- print out a physical copy. This is my personal favorite, but it can be expensive, depending on the size of the manuscript
- send to your kindle. If you’re a fan of e-readers, send your manuscript there so you can read as you do with other published works
- read on a different computer. I normally write on my laptop, so sometimes I read it on the desktop computer in my office. If I do this, I often also change font and or color of the text.
- use text to read. Many applications will translate the words on the screen into an audio file. You can read aloud, but if your manuscript is long, you may prefer to have the computer read it to you.
3. Go with the flow
While it can be tempting to try and fix as you spot problems, the first read-through is NOT the place to do this. Find a system for marking problems that allows you to categorize and move on. I will have some more posts in this series that give a good system for doing this.
4. Write your blurb
You know what the blurb is, right? It’s the back-cover copy on any published book. Read a few on your shelves and you’ll see that they do a good job of outlining the first 25% of the story, hint at the obstacles, the climax, and the protagonist’s flaws. If you’re having a hard time summarizing these parts of your story, then you may be in trouble. Try writing your blurb, and see which parts you struggle with. Those are the parts of your manuscript you really want to examine. I will add a post in this series on how to write your blurb in more detail.
5. Prepare to trade editor hat for mechanic hat
When you’ve reached the last page of your manuscript, hopefully it’s only been a few days since you started your read-through. In which case you should be able to hold the whole story in your mind. Now is the time to read the notes that you made as you edited, and list the tasks that you need to work on in your second draft. It can feel overwhelming to look at the hundreds of comments you’ve no doubt marked on the draft, but remember that not all of these are as important or will take as long to fix as others. Prioritize your list according to the following:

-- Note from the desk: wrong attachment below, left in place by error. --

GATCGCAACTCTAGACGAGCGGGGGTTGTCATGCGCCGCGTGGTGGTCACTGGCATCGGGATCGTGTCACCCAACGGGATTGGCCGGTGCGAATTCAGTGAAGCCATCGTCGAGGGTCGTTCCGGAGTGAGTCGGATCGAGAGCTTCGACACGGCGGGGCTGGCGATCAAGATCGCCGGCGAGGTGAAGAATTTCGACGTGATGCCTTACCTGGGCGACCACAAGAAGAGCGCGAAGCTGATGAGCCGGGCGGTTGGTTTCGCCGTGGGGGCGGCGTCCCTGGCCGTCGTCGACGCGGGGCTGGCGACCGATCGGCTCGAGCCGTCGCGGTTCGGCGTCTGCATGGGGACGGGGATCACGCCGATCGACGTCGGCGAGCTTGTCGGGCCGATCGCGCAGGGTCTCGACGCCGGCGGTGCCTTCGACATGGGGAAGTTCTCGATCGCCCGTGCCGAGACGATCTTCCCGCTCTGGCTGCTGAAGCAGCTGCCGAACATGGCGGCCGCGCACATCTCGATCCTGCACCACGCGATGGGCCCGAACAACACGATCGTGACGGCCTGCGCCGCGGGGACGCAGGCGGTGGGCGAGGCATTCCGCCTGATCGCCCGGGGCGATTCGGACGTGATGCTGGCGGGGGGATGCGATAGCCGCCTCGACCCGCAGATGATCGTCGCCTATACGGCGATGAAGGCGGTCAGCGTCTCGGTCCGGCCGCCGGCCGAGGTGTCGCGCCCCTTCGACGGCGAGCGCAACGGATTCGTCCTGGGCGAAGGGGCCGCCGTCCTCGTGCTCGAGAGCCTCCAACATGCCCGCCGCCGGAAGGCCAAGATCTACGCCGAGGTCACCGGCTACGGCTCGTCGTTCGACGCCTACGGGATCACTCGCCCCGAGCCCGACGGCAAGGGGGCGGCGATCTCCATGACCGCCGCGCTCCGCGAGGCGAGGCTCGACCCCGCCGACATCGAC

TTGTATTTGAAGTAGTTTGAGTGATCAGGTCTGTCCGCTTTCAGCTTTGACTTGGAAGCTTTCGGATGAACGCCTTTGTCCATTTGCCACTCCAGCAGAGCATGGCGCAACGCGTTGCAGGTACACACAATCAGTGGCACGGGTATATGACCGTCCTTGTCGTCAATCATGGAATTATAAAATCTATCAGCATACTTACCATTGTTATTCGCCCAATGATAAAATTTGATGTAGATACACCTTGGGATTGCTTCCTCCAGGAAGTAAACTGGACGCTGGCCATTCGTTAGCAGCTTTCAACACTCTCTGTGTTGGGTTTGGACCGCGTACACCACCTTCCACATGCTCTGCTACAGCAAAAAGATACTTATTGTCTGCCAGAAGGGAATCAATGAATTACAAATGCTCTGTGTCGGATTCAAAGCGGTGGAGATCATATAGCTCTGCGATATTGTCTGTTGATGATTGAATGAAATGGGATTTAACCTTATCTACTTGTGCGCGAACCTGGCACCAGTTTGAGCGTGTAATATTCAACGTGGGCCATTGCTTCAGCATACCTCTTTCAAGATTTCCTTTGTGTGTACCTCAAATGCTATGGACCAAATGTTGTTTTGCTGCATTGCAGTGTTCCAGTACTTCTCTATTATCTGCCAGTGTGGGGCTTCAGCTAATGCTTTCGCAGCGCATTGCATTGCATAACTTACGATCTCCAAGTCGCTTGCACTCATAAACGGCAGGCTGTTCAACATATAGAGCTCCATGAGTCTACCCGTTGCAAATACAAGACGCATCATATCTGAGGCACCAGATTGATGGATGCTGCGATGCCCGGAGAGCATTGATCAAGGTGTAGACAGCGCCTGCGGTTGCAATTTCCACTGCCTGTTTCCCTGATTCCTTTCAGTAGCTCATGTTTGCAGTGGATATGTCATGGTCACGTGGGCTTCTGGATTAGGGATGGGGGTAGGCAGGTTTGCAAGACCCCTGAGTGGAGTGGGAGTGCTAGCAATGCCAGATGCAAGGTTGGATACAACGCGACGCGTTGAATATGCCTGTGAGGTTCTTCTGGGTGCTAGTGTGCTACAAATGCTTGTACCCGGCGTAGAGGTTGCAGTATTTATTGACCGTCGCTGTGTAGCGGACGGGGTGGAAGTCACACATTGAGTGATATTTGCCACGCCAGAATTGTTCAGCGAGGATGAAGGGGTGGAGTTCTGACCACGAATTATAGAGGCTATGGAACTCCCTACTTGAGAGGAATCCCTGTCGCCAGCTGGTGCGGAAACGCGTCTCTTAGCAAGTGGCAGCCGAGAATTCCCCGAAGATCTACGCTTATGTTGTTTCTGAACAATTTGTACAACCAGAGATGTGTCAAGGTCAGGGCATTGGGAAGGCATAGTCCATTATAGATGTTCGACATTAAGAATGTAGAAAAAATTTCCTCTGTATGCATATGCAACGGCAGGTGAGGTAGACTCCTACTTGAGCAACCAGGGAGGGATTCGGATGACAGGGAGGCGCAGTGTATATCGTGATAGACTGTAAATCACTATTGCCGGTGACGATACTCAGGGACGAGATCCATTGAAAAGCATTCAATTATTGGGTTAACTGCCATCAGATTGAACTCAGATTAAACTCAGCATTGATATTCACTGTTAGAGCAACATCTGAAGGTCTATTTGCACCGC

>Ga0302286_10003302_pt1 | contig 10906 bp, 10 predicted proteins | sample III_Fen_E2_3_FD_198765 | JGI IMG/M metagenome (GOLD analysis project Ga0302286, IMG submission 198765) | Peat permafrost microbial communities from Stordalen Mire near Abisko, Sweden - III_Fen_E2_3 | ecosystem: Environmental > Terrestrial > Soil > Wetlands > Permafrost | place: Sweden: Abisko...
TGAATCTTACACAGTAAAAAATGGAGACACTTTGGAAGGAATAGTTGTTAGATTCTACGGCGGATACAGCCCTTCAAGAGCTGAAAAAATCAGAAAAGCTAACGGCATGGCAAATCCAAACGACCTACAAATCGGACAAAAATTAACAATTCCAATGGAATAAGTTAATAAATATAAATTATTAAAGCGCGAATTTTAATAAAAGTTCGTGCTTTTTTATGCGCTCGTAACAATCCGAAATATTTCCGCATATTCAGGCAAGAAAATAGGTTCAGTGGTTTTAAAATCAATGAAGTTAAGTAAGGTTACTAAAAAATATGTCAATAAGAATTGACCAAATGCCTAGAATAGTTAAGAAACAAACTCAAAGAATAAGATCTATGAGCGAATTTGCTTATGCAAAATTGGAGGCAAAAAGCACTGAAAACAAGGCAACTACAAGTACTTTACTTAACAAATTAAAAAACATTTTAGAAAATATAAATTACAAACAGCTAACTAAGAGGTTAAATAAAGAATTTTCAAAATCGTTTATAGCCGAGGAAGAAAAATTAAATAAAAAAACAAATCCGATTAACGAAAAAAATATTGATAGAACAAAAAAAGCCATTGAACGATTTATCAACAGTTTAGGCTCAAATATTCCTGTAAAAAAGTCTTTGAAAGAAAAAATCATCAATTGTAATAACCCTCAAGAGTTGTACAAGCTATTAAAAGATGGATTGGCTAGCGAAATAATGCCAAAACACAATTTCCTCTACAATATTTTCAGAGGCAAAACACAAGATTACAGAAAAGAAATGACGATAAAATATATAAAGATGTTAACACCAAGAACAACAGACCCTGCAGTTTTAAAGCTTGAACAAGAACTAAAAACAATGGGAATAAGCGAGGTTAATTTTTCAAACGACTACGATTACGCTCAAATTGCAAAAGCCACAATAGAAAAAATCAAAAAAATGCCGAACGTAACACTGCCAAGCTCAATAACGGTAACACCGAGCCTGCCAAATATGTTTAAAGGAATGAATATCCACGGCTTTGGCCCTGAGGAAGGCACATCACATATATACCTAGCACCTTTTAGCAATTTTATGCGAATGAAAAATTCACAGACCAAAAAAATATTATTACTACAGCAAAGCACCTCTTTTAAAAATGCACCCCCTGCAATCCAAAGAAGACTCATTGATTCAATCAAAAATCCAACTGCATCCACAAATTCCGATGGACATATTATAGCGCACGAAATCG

- plot. It doesn’t really matter if your dialogue sounds corny in chapter two if you’re going to have to delete that completely to fix plot problems. The first task is to complete a Plot Outline Template with your main plot points. If you don’t know what these plot points mean, check out this post on How to Outline Your Novel.
- character arcs. I’ll go into this in detail in another post, but you need to at least consider whether your main characters change over the course of the novel.
- timeline. While editing you hopefully spotted places where you jumped about in the timeline of your story. This is a very common problem in a first draft, especially if you wrote scenes out of order. Once you’ve established that your scenes are all necessary, make sure you’ve given enough information at the beginning to connect them to the end of the last scene.
- dialogue. This can often be choppy and stilted in the first part of your manuscript and often becomes more realistic as the story progresses and you got into your character’s heads. Don’t worry too much about this! Read the end pages again and then work on rewriting the first sections of dialogue, confident you now know your characters far better.
- recurring problems. Sometimes this is hard to spot when self-editing, but if you realize that you are making similar problems frequently throughout the manuscript (for example, too many passive sentences, run on sentences, or dialogue adverbs instead of tags) then you want to highlight all of these in one way, and then go back through the manuscript trying to fix as many as possible. Once you realize the flaw and start to practice editing it, you’ll find that you become more flexible and adept at finding solutions. Doing this work will strengthen your abilities in this area and hopefully reduce the chances of you repeating this problem in future manuscripts.
Does this sound like a lot of work? Well, it is! But the more hours you spend on it, the fewer you will have to pay an editor to do for you. There are obviously times when you look at the plot and realize it has fundamental problems you don’t know how to fix. And that is the time to consider hiring a developmental editor or plot coach. There is no point in working on all the other issues until you know where the story is going. Most developmental editors will happily give you a manuscript critique and work on the plot with you, then allow you to work on the manuscript again yourself before coming back for more input. Some editors will only help with the big picture plot work and then advise you use a different line editor, depending on their particular skills and experience.
If you have any questions, please feel free to comment or send me an email, I’d love to help! And keep checking back for future parts of this series, so we can dig into these different types of self-editing skills some more.